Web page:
There are other conditions that bromelain may assist, although more research is needed and for some conditions results to date have been mixed. Those include:

  • Supports heart health
  • Promotes GI health
  • Supports lung health

 

 

Precautions

Bromelain is normally well tolerated. Potential side effects include nausea, vomiting, diarrhea, elevated heart rate, and excessive bleeding.

Animal studies have postulated a lethal dose of 10g/kg incredibly high amount. High intake of may increase absorption of antibiotics, risk of bleeding when taken with blood thinners, and strength of prescription sedative drugs.

Any consideration of supplementation should be discussed with a qualified health professional.

References

1. (2009). Pineapple uses, benefits & dosage. Drugs.com Herbal Database. Retrieved from https://www.drugs.com/npp/pineapple.html

2. (2010). Bromelain Monograph. Alternative Medicine Review, 15(4), 361-368.

3. (2017). Pineapple. The World’s Healthiest Foods. Retrieved from http://www.whfoods.com/genpage.php?tname=foodspice&dbid=34

4. (2017). Pineapple. Wikipedia. Retrieved from https://en.wikipedia.org/wiki/Pineapple

5. Aiyegbusi AI, Duru FI, Awelimobor D, Noronha CC, Okanla- won AO. The role of aqueous extract of pineapple fruit parts on the healing of acute crush tendon injury. Nigerian quarterly journal of hospital medicine. 2010;20(4):223-227.

6. Brien, S., Lewith, G., Walker, A. F., Hicks, S. M., & Middleton, R. (2004). Bromelain as a treatment for osteoarthritis: A review of clinical studies. Evid Based Complement Alternat Med, 1(3), 251–257. doi:10.1093/ecam/neh035

7. Brien, S., Lewith, G., Walker, A. F., Middleton, R., Prescott, P., & Bundy, R. (2006). Bromelain as an adjunctive treatment for moderate-to-severe osteoarthritis of the knee: A randomized placebo-controlled pilot study. QJM: An International Journal of Medicine, 99(12), 841-850. doi:10.1093/qjmed/hcl118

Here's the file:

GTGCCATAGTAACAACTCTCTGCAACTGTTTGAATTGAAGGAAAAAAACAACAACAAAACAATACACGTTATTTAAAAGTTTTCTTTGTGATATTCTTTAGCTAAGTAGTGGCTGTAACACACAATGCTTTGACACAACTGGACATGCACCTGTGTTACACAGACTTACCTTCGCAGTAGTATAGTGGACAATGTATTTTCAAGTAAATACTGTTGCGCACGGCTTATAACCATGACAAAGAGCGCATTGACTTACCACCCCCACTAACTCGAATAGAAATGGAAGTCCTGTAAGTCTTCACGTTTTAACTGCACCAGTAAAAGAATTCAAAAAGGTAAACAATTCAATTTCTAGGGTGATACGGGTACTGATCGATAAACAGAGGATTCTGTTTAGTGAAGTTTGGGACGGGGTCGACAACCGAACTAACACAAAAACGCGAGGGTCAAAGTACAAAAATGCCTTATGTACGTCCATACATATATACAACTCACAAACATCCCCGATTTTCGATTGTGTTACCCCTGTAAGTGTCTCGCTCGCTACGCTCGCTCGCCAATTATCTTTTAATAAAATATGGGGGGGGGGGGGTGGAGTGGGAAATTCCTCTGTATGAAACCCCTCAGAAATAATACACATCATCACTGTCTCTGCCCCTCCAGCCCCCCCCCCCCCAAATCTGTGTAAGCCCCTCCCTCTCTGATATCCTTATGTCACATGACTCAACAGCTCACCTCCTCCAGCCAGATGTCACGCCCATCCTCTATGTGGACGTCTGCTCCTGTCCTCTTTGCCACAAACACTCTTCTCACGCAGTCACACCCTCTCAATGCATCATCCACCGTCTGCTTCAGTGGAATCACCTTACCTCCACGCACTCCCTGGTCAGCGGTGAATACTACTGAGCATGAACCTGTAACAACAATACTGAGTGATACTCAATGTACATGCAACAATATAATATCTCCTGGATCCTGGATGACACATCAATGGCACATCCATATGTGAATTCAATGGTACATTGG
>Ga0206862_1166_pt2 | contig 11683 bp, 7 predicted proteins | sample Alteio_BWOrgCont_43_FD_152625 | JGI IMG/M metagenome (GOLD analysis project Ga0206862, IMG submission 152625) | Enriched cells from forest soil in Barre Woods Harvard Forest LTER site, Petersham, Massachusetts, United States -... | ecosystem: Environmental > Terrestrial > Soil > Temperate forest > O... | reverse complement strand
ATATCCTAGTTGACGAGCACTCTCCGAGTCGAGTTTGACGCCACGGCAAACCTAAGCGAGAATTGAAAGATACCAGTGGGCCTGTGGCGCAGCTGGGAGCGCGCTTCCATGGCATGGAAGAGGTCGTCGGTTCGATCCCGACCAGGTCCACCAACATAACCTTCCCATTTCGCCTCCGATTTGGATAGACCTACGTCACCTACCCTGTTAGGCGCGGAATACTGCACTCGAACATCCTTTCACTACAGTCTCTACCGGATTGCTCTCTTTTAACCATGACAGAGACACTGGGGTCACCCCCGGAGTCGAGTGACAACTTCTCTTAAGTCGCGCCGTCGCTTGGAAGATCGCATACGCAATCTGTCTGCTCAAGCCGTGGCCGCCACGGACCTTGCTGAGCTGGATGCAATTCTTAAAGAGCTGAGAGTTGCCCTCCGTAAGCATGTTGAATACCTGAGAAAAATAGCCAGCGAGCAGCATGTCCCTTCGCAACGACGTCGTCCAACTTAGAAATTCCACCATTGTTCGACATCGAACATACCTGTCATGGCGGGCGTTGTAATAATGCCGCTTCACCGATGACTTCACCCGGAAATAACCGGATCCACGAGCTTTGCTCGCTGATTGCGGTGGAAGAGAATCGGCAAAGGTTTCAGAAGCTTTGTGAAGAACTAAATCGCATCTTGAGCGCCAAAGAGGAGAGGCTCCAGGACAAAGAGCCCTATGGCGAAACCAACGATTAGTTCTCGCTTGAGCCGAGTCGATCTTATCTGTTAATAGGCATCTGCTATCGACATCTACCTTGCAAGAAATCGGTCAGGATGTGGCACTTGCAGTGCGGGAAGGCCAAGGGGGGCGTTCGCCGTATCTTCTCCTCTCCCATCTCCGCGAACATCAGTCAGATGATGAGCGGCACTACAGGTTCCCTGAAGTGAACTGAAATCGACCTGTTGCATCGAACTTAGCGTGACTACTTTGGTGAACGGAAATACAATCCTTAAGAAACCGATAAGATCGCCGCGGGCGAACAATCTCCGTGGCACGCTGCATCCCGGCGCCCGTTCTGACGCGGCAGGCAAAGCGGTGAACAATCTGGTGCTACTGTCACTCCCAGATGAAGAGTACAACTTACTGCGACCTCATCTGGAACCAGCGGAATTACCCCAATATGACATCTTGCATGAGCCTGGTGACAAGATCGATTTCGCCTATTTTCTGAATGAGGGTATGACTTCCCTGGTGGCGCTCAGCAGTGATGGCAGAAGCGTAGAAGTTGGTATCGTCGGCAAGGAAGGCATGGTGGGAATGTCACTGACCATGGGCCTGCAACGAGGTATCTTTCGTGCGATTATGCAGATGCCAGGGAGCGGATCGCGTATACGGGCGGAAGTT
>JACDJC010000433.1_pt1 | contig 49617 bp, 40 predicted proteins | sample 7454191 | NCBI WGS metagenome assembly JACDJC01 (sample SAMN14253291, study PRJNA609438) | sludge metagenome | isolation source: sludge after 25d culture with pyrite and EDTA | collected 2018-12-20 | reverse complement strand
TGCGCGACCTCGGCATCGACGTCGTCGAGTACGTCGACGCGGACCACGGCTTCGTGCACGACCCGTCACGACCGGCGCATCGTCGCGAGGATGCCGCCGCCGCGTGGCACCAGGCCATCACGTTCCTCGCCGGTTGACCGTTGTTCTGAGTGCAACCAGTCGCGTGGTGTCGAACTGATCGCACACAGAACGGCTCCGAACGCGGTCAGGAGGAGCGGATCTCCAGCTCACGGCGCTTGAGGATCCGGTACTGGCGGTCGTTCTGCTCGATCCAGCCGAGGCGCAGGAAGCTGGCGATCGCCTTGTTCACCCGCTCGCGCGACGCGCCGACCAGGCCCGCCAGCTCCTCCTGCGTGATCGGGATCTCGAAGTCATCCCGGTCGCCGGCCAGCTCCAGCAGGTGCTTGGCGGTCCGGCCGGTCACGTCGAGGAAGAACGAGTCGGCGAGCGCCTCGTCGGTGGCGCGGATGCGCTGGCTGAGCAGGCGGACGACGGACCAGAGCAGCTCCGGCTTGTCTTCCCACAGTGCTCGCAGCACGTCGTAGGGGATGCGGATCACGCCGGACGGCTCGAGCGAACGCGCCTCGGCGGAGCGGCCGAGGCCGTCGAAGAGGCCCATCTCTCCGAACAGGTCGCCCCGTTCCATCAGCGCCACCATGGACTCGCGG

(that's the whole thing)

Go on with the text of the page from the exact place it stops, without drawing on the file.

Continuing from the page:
8. Buford TW, Cooke MB, Redd LL, et al. Protease supplemen- tation improves muscle function after eccentric exercise. Medci Sports Exerc. 2009;41:1908–14.

9. Ehrlich, S. D. (2014). Bromelain. University of Maryland Medical Center. Retrieved from http://umm.edu/health/medical/altmed/supplement/bromelain

10. Fitzhugh DJ, Shan S, Dewhirst MW, Hale LP. Bromelain treat- ment decreases neutrophil migration to sites of inflammation. Clinical immunology (Orlando, Fla). 2008;128(1):66-74.

11. Ley, C. M., Tsiami, A., Ni, Q., & Robinson, N. (2001). A review of the use of bromelain in cardiovascular diseases. Zhong Xi Yi Jie He Xue Bao, 9(7), 702-10.

12. Maurer, H. R. (2001). Bromelain: Biochemistry, pharmacology and medical use. Cell Mol Life Sci, 58, 1234–1245.

13. Mulyono, N., Rosmeilia, E., Moi, J. G. P., Valentine, B. O., & Suhartono, M. T. (2013). Quantity and quality of bromelain in some Indonesian pineapple fruits. International Journal of Applied Biology and Pharmaceutical Technology, 4(2), 235-240.

14. Miller PC, Bailey SP, Barnes ME, et al. The effects of protease supplementation on skeletal muscle function and DOMS fol- lowing downhill running. J Sports Sci Med. 2004;22:365–72.

15. Nganvongpanit, K., Pradit, W., Pothacharoen, P., Mekchay, S., Chomdej, S. & Ong-Chai, S. (2013). Therapeutic effects of short-term supplementation of 0.5 and 1.0% pineapple shell on rabbits with experimentally induced osteoarthritis. Chiang Mai J Sci, 40(4), 564-576.

16. Siengdee, P. Nganvongpanit, K., Pothacharoen, P., Chomdej, S. Mekchay, S., & Ong-Chai, S. (2010). Effects of bromelain on cellular characteristics and expression of selected genes in canine in vitro chondrocyte culture. Veterinarni Medicina, 55(11): 551–560.

17. Stone MB, Merrick MA, Ingersoll CD, et al. Preliminary com- parison of bromelain and ibuprofen for delayed onset musclesoreness management. Clin J Sport Med. 2002;12:373–8.

18. Shing CM, Chong S, Driller MW, et al. Acute protease supple- mentation effects on muscle damage and recovery across consecutive days of cycle racing. Eur J Sport Sci. 2016;16:206–12. 188.

19. Walker, A. F., Bundy, R., Hicks, S. M., & Middleton, R. W. (2002). Bromelain reduces mild acute knee pain and improves well-being in a dose-dependent fashion in an open study of otherwise healthy adults. Phytomedicine, 9(8), 681–686. doi:10.1078/094471102321621269

 

 

 

 Lucas J. Bader MD